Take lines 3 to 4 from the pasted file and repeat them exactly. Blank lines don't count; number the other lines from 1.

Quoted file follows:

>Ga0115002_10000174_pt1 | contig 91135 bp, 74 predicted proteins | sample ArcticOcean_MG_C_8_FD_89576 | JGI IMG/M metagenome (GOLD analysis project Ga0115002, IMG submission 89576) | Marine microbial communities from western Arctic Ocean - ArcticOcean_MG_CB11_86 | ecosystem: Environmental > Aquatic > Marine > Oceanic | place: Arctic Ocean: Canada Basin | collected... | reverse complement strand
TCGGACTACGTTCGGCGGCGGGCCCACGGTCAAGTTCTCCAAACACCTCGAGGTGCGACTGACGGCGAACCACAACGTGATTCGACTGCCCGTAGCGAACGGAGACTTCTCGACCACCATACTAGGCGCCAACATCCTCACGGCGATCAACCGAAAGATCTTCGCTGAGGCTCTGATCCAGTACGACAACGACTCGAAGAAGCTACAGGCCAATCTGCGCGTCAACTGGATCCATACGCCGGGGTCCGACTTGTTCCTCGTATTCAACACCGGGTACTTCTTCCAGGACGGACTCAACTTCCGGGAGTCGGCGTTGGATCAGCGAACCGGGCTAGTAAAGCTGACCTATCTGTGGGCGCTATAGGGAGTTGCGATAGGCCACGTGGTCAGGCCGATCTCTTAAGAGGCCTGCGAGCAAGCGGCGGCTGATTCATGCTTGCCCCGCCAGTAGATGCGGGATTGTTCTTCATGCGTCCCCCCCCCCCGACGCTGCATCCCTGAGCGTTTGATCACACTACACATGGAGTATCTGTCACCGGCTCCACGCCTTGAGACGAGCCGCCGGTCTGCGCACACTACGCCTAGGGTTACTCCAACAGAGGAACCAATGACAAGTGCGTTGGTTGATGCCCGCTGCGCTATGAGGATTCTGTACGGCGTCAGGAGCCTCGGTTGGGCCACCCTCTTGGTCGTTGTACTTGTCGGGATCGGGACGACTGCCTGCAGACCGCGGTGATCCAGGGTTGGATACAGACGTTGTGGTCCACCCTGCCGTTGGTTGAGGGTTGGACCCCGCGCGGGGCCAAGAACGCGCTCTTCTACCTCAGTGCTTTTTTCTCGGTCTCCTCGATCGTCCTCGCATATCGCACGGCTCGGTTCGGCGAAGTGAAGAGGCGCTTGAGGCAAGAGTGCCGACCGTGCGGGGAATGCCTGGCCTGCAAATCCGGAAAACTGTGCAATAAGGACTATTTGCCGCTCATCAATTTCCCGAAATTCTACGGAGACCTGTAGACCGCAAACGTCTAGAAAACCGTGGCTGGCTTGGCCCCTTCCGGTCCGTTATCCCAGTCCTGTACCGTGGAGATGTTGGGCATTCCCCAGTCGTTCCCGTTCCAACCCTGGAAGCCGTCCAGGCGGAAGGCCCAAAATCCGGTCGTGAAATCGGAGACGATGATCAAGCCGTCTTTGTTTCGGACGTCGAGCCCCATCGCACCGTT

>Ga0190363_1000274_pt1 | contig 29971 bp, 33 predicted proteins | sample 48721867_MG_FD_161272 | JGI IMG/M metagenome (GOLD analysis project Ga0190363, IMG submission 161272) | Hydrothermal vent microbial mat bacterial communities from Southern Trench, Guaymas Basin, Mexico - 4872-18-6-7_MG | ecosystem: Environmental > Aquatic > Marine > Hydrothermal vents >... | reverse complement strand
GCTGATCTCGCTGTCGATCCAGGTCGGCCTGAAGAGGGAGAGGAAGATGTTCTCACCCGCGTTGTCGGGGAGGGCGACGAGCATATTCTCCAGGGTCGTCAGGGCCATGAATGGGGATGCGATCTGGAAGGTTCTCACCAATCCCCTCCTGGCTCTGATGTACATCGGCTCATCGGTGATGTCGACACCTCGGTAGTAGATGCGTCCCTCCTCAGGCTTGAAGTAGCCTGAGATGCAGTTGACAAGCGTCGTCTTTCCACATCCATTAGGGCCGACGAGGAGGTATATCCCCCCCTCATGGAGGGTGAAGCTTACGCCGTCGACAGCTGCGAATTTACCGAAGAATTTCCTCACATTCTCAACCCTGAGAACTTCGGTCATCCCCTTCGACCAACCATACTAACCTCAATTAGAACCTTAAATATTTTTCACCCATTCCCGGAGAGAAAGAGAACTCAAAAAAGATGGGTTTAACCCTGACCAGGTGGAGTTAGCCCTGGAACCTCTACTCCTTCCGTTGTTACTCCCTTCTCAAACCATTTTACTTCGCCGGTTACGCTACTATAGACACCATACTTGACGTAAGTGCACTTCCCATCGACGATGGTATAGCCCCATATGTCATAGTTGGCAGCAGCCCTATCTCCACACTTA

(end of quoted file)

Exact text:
>Ga0190363_1000274_pt1 | contig 29971 bp, 33 predicted proteins | sample 48721867_MG_FD_161272 | JGI IMG/M metagenome (GOLD analysis project Ga0190363, IMG submission 161272) | Hydrothermal vent microbial mat bacterial communities from Southern Trench, Guaymas Basin, Mexico - 4872-18-6-7_MG | ecosystem: Environmental > Aquatic > Marine > Hydrothermal vents >... | reverse complement strand
GCTGATCTCGCTGTCGATCCAGGTCGGCCTGAAGAGGGAGAGGAAGATGTTCTCACCCGCGTTGTCGGGGAGGGCGACGAGCATATTCTCCAGGGTCGTCAGGGCCATGAATGGGGATGCGATCTGGAAGGTTCTCACCAATCCCCTCCTGGCTCTGATGTACATCGGCTCATCGGTGATGTCGACACCTCGGTAGTAGATGCGTCCCTCCTCAGGCTTGAAGTAGCCTGAGATGCAGTTGACAAGCGTCGTCTTTCCACATCCATTAGGGCCGACGAGGAGGTATATCCCCCCCTCATGGAGGGTGAAGCTTACGCCGTCGACAGCTGCGAATTTACCGAAGAATTTCCTCACATTCTCAACCCTGAGAACTTCGGTCATCCCCTTCGACCAACCATACTAACCTCAATTAGAACCTTAAATATTTTTCACCCATTCCCGGAGAGAAAGAGAACTCAAAAAAGATGGGTTTAACCCTGACCAGGTGGAGTTAGCCCTGGAACCTCTACTCCTTCCGTTGTTACTCCCTTCTCAAACCATTTTACTTCGCCGGTTACGCTACTATAGACACCATACTTGACGTAAGTGCACTTCCCATCGACGATGGTATAGCCCCATATGTCATAGTTGGCAGCAGCCCTATCTCCACACTTA